Lee warns North will pay due price
President Lee Myung-bak vowed yesterday that South Korea will deal with North Korea in a wholly different manner - with fewer words and more action - judging that tolerance toward the belligerent regime has proved ineffective.
Lee said that the South does not believe the North will give up its nuclear programs and military brinkmanship on its own and warned that the North will pay a price for any further provocations toward the South.
Lee’s stern words, his first public address since the Yeonpyeong attack, were made as Seoul and Washington entered the second day of one of their biggest joint military drills in a show of force against the North.
The remarks and the drill follow a series of provocative actions by the North, including the deadly shelling of a South Korean island last Tuesday.
“I can’t stop feeling regret for the loss of innocent lives of our people and the destruction of the people’s livelihoods,” said Lee during a televised public address, referring to the North’s attack on Yeonpyeong Island. Lee said he takes responsibility for not preventing the attack from happening.
Apart from marines Seo Jeong-woo and Moon Gwang-wook, two construction workers - Kim Chi-baek and Bae Bok-cheol - were killed in the shelling, the first attack by the North on civilian land in the South since the end of the Korean War. More than 20 buildings were destroyed.
Lee paid tribute to the casualties, somberly mentioning the names of the four killed. Then he shifted to an angry tone.
“Launching a military attack on civilians is such an inhumane crime that it is prohibited even in a time of war,” he said. “Students were studying only 10 meters [33 feet] away from where the shells landed. I cannot but be enraged by the cruelty of the North Korean regime that does not care about lives.”
Lee said South Korea has strived to engage North Korea through dialogue and cooperation over some 20 years, in particular over nuclear issues, but that strategy has only resulted in the North’s nuclear development, the torpedoing of the South Korean warship Cheonan and the shelling of Yeonpyeong.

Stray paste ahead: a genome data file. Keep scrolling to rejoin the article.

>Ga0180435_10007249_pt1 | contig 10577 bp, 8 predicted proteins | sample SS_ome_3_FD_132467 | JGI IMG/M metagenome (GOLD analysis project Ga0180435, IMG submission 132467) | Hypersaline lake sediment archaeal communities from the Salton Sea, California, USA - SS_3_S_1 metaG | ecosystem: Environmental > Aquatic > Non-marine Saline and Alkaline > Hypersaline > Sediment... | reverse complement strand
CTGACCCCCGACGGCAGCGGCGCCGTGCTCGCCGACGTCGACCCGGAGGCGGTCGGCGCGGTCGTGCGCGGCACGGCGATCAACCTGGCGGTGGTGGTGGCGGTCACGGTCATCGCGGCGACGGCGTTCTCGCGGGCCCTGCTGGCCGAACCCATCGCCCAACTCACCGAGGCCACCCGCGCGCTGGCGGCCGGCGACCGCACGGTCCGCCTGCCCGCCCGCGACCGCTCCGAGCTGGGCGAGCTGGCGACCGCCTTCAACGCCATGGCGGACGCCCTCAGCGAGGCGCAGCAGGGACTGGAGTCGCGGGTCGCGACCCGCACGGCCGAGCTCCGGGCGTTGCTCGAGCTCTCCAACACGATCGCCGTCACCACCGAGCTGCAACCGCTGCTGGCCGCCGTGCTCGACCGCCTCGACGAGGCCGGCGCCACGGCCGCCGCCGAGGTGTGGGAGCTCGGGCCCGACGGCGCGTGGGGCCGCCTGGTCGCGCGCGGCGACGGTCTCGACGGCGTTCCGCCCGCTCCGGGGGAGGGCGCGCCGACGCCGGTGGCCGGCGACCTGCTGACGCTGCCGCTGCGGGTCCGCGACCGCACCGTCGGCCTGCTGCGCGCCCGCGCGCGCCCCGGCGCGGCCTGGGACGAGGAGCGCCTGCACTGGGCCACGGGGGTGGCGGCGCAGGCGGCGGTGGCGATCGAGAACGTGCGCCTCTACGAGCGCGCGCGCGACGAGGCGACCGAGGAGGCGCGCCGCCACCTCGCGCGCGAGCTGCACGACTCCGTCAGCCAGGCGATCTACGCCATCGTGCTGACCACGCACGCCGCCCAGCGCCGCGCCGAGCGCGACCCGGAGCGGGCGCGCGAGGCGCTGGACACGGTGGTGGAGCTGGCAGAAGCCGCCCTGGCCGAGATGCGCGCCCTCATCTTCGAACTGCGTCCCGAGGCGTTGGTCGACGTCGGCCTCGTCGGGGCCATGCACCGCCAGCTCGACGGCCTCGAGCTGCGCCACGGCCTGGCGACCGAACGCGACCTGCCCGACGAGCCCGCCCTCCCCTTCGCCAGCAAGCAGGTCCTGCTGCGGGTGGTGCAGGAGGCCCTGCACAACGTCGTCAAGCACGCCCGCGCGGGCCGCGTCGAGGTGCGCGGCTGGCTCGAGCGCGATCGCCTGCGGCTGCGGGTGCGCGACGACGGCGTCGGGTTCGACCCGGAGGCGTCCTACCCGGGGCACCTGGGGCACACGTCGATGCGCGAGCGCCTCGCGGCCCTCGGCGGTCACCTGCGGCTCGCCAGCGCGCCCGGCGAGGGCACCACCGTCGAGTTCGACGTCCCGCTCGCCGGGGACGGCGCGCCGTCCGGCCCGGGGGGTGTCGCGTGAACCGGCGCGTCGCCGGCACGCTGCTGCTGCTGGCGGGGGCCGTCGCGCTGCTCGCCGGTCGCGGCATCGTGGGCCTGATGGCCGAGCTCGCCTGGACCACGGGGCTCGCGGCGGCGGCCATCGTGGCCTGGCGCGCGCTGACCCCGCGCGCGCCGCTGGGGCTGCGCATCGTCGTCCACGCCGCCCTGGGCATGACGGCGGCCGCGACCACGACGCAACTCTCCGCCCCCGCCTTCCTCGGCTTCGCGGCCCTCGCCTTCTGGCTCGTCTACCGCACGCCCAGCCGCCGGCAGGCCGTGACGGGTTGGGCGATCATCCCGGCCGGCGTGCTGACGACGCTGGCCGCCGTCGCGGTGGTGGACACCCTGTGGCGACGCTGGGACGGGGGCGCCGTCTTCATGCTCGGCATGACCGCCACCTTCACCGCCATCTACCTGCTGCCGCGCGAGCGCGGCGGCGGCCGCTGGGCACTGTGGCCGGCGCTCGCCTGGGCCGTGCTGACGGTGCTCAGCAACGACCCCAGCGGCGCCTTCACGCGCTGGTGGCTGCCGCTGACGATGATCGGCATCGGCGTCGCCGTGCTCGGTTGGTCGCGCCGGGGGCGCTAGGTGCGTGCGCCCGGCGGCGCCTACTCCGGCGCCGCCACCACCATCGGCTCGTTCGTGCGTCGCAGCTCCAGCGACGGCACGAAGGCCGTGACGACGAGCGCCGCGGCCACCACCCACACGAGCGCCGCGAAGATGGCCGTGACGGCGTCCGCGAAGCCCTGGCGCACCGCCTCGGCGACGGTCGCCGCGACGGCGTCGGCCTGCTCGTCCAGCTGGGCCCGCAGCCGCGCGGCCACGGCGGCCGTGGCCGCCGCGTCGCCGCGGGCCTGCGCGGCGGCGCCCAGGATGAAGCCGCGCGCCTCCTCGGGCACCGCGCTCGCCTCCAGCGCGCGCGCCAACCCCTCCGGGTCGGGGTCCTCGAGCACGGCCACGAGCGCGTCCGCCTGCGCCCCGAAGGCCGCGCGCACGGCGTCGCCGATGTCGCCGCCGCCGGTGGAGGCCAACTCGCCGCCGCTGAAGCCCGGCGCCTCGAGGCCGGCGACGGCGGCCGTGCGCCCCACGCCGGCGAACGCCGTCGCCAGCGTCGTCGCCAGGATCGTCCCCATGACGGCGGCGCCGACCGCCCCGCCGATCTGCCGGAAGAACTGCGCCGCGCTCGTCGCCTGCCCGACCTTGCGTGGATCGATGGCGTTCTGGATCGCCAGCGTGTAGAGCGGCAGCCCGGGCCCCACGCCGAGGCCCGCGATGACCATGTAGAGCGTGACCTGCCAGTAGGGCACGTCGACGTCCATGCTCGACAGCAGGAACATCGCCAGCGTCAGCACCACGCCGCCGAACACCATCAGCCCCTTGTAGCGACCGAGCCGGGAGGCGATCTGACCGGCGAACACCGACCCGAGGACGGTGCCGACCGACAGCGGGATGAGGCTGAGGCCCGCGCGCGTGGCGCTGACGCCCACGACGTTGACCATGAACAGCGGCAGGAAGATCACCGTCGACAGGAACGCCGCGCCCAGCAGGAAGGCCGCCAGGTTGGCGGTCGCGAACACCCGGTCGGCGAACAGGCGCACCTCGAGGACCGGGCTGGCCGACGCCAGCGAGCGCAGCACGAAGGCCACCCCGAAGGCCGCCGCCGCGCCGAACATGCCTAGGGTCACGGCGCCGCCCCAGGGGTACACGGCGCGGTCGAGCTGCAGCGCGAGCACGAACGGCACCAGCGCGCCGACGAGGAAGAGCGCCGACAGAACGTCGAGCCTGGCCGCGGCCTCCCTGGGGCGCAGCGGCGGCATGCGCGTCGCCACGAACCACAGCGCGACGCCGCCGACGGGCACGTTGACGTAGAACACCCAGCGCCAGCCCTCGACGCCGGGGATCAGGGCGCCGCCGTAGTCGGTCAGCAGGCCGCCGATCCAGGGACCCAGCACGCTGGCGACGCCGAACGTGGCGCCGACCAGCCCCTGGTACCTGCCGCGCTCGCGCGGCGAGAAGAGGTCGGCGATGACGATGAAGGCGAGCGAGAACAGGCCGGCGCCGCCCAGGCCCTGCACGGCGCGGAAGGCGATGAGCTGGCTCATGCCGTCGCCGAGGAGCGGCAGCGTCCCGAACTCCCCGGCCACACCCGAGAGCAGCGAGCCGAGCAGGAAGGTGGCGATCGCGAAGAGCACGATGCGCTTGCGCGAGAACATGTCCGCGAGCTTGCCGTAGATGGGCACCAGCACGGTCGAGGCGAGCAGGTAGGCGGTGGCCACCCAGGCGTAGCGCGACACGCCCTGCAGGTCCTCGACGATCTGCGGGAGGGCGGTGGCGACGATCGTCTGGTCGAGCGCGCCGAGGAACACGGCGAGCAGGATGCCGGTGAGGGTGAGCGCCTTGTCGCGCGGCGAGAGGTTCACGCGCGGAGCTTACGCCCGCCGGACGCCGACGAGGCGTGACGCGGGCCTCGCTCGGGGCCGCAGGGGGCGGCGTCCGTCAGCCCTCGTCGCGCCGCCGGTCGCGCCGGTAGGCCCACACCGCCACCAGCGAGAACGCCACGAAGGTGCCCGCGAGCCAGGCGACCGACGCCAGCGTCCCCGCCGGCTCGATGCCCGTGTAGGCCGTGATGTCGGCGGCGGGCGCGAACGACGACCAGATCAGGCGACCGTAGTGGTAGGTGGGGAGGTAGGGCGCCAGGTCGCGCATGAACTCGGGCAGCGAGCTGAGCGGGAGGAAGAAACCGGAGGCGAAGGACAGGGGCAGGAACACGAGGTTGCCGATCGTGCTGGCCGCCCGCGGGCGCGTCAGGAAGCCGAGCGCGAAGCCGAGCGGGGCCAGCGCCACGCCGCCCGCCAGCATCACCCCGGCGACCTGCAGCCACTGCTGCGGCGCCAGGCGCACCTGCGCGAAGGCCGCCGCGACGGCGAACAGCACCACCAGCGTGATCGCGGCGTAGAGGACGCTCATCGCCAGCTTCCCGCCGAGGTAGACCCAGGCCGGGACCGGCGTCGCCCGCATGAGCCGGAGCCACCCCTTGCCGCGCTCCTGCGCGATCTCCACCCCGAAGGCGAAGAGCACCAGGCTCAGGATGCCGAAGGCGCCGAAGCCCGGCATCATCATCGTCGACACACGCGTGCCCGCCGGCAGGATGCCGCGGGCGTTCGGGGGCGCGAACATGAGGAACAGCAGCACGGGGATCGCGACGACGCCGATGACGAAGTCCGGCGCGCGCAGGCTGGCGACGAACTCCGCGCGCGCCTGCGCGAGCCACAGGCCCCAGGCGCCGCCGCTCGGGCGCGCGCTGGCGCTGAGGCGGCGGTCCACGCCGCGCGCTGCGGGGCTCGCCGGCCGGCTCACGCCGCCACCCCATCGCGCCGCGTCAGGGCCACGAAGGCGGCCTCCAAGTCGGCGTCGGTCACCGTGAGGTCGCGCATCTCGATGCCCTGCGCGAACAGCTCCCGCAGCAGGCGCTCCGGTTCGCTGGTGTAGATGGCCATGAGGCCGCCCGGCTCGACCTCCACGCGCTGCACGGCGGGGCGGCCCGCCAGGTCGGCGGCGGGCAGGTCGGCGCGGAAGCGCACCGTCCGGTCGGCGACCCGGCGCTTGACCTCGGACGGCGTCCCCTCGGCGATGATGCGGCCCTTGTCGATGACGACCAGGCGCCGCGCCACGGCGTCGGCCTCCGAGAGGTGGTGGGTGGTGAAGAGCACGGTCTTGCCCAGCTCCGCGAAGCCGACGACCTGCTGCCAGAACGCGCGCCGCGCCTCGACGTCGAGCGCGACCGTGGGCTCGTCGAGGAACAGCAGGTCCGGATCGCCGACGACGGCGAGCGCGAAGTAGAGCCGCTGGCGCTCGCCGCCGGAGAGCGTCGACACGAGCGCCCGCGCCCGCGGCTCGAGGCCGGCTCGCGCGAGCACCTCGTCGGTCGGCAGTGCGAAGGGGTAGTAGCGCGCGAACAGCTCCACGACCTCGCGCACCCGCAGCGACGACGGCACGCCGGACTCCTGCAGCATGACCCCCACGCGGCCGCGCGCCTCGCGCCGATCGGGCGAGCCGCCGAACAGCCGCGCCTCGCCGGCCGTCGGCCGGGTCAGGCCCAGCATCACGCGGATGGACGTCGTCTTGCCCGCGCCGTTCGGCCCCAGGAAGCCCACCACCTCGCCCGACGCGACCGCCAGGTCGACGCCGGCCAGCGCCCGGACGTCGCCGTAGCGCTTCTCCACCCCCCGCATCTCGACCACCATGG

It is difficult to expect the North to voluntarily give up its military adventurism and nuclear programs, he said.
The Yeonpyeong attack has “clearly taught the South Korean public that patience and tolerance only trigger a bigger provocation,” Lee said. “We will make sure that the North will pay the due price for a provocation.”
Lee’s words followed China’s proposal on Sunday of a meeting among representatives of the stalled six-party talks, which was proposed just hours after Lee’s reception with Chinese State Councilor Dai Bingguo in Seoul. China says resuming the talks could lead to easing of tensions on the Korean Peninsula, which Seoul doubts.
Lee’s address came as the president has been dogged by criticism for lapses in the military’s response to the Yeonpyeong attack. The South fired about 80 artillery shells in response to around 170 shells from the North, but the first counterfire occurred about 13 minutes after the North started shelling.
After the attack, Lee accepted the resignation of Minister of National Defense Kim Tae-young, a move many in the South believed was long overdue after the Cheonan incident in March, which killed 46 sailors. Lee also ordered the government to consider sharpening the rules of engagement.
Answering lawmakers’ questions at the National Assembly yesterday, outgoing Defense Minister Kim said the government will revise its rules of engagement to allow the country’s Navy and Air Force to immediately respond to a North Korean attack.
Lawmakers said yesterday that the military also requested a 18.5 percent increase in the military budget to defend the five western border islands, including Yeonpyeong.
Hours after Lee’s address, North Korea issued new threats against the ongoing Seoul-Washington military drill through the Workers’ Party’s publication, Rodong Sinmun.
“Staging a war practice even mobilizing a nuclear-powered aircraft carrier reveals their intention to invade the North and their belligerence,” a Rodong Sinmun editorial said, referring to the 97,000-ton U.S.S. George Washington, which has been mobilized in the Yellow Sea. “It is an intentional and planned maneuver to bring an already sensitive situation all the way to the phase of the break-out of an all-out war.”
The Joint Chiefs of Staff said apart from the George Washington, about 10 warships and 7,300 troops from South Korea and the U.S. were participating in the “high-intensity” joint exercises yesterday. The drill is to proceed until tomorrow.
By Moon Gwang-lip [firstname.lastname@example.org]